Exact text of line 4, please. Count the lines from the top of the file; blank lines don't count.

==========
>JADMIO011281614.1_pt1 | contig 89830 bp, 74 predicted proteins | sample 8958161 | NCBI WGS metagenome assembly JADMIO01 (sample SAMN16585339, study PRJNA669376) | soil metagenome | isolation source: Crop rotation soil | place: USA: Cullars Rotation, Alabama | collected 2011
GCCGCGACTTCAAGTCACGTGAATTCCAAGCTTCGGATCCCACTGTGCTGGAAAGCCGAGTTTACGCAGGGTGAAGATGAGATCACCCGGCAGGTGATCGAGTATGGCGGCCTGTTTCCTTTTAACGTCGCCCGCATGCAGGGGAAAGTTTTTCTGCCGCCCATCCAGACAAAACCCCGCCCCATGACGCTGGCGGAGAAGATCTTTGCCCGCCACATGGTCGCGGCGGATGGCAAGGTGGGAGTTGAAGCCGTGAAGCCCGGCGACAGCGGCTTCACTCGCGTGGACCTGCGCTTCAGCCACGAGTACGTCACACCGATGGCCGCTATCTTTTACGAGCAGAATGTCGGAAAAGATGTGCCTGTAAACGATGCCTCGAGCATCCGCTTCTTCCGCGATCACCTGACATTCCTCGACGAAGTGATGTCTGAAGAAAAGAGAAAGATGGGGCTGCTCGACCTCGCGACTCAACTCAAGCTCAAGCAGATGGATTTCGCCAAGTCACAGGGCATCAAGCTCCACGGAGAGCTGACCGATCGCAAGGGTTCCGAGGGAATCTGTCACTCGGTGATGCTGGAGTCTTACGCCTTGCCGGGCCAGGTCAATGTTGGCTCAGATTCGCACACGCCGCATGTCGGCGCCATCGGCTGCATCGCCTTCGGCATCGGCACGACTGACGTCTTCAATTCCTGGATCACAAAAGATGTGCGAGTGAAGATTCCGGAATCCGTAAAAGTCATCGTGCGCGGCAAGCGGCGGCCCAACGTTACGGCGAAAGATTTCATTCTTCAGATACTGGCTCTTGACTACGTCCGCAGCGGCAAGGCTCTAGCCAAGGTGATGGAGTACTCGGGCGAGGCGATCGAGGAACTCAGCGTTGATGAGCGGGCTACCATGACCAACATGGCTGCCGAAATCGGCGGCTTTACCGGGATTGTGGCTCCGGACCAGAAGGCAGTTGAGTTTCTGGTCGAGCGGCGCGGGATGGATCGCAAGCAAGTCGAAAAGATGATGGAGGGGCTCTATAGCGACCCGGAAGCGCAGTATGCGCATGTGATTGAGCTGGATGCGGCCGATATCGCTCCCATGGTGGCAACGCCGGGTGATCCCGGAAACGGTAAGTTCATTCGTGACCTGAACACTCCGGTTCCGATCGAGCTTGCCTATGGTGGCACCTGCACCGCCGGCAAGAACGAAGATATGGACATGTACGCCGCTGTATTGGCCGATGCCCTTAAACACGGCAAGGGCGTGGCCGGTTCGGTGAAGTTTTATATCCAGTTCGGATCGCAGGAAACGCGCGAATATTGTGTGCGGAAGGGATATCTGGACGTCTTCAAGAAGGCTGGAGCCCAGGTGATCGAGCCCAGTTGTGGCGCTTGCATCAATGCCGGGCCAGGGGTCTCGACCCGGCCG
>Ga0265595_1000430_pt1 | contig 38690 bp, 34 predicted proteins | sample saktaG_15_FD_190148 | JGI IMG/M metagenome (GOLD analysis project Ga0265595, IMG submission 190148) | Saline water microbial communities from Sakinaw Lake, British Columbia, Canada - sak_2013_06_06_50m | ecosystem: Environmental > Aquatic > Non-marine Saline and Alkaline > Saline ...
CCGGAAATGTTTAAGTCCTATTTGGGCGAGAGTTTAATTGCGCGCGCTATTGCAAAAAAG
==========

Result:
CCGGAAATGTTTAAGTCCTATTTGGGCGAGAGTTTAATTGCGCGCGCTATTGCAAAAAAG